After a protracted legal battle, a woman has been awarded $1.5 million by a Tennessee jury. The case had gone all the way to the U.S. Supreme Court, which had remanded it back to the Tennessee lower court for retrial. The jury found that Vicky Crawford’s employer wrongfully terminated her after she gave negative information about a coworker during an internal investigation into a sexual harassment allegation.
In May 2002, an employee with the city of Nashville, Tennessee, filed a sexual harassment claim against her boss, Gene Hughes. Because Hughes was the director of employee relations and would usually handle sexual harassment investigations, the issue was turned over to the city’s legal department. As part of the investigation, the city called Crawford, who had worked with Hughes for several years, for an interview.
Crawford told investigators that Hughes had sexually harassed her and other employees. Two other employees also claimed that Hughes had harassed them. The investigators found that Hughes had harassed his employees but did not take any disciplinary action against him. Instead, the city mandated sexual harassment training and education for the entire staff.
After the sexual harassment investigation was complete, the city launched investigations of the three people who claimed that Hughes had harassed them. All three were fired. Crawford was terminated in January 2003 after 30 years of service. She was accused of embezzlement and drug use, charges later found to be false.
Crawford filed a retaliation lawsuit against the city, claiming that she was fired in retaliation for her role in the sexual-harassment investigation. The city requested summary judgment—a hearing based on the facts of a case, without a trial—arguing that Crawford did not bring the harassment charges and that her firing therefore could not be retaliation. The court granted the summary judgment.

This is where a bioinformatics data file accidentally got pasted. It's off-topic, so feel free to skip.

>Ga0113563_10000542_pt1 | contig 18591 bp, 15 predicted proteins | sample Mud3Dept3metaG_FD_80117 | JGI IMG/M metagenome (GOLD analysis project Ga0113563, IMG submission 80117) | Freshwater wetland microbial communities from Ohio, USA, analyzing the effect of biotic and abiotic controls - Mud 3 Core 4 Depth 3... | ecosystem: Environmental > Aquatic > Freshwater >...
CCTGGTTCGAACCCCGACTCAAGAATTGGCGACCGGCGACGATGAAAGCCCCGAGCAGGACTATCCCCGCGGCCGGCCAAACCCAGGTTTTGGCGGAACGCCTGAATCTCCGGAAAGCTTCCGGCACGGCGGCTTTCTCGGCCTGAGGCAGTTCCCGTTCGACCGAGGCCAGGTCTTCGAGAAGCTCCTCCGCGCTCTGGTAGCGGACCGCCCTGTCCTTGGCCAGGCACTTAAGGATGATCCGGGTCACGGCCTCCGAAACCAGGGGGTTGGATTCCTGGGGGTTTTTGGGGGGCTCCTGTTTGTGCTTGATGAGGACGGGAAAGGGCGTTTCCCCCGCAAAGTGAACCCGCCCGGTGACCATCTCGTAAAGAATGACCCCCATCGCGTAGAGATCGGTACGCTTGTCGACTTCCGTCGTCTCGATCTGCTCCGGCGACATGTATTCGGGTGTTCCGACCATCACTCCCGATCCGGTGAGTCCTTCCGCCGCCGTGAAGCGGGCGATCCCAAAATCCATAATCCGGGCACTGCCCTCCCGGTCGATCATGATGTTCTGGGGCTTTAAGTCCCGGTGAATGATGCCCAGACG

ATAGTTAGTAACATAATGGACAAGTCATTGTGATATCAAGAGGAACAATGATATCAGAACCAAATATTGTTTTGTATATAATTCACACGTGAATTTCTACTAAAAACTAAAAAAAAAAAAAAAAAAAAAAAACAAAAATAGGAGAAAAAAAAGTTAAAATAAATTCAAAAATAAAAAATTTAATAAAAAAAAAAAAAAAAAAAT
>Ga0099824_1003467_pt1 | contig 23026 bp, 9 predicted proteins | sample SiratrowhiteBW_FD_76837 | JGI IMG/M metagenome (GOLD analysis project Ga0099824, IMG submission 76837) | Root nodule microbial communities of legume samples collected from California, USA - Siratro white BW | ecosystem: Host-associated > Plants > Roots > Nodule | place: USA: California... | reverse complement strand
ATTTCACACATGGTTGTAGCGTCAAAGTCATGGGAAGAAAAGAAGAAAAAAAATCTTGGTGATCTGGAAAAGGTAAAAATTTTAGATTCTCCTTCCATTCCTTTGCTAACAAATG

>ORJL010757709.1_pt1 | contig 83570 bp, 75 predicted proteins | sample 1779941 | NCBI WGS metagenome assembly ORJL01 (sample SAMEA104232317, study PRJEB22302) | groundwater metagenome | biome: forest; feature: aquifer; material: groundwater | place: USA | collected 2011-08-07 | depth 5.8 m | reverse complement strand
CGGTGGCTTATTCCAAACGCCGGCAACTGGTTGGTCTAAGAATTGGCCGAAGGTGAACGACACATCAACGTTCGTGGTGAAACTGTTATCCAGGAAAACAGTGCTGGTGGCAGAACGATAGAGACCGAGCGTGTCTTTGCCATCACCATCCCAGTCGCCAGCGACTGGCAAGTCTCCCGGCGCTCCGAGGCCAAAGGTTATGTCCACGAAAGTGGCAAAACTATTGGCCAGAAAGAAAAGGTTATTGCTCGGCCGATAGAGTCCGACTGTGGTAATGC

On appeal, a federal court upheld the lower court ruling. The court noted that employees involved in internal investigations into wrongdoing are protected from adverse employment actions if they oppose that wrongdoing. The court found that Crawford did not fit into that category because she did not bring a sexual harassment claim against Hughes nor did she pursue the matter during or after the investigation.
The Supreme Court, however, overturned that decision in January 2009, finding that Crawford need not bring a formal sexual harassment claim to be protected from retaliation. In the written opinion of the case, the Court noted that “nothing in the statute requires a freakish rule protecting an employee who reports discrimination on her own initiative but not [protecting] one who reports the same discrimination in the same words when asked a question.” It sent the case to the lower court for retrial.
In last week’s verdict, the jury awarded Crawford $420,000 in compensatory damages, more than $408,000 in back pay, and more than $727,000 in reimbursement for future pay.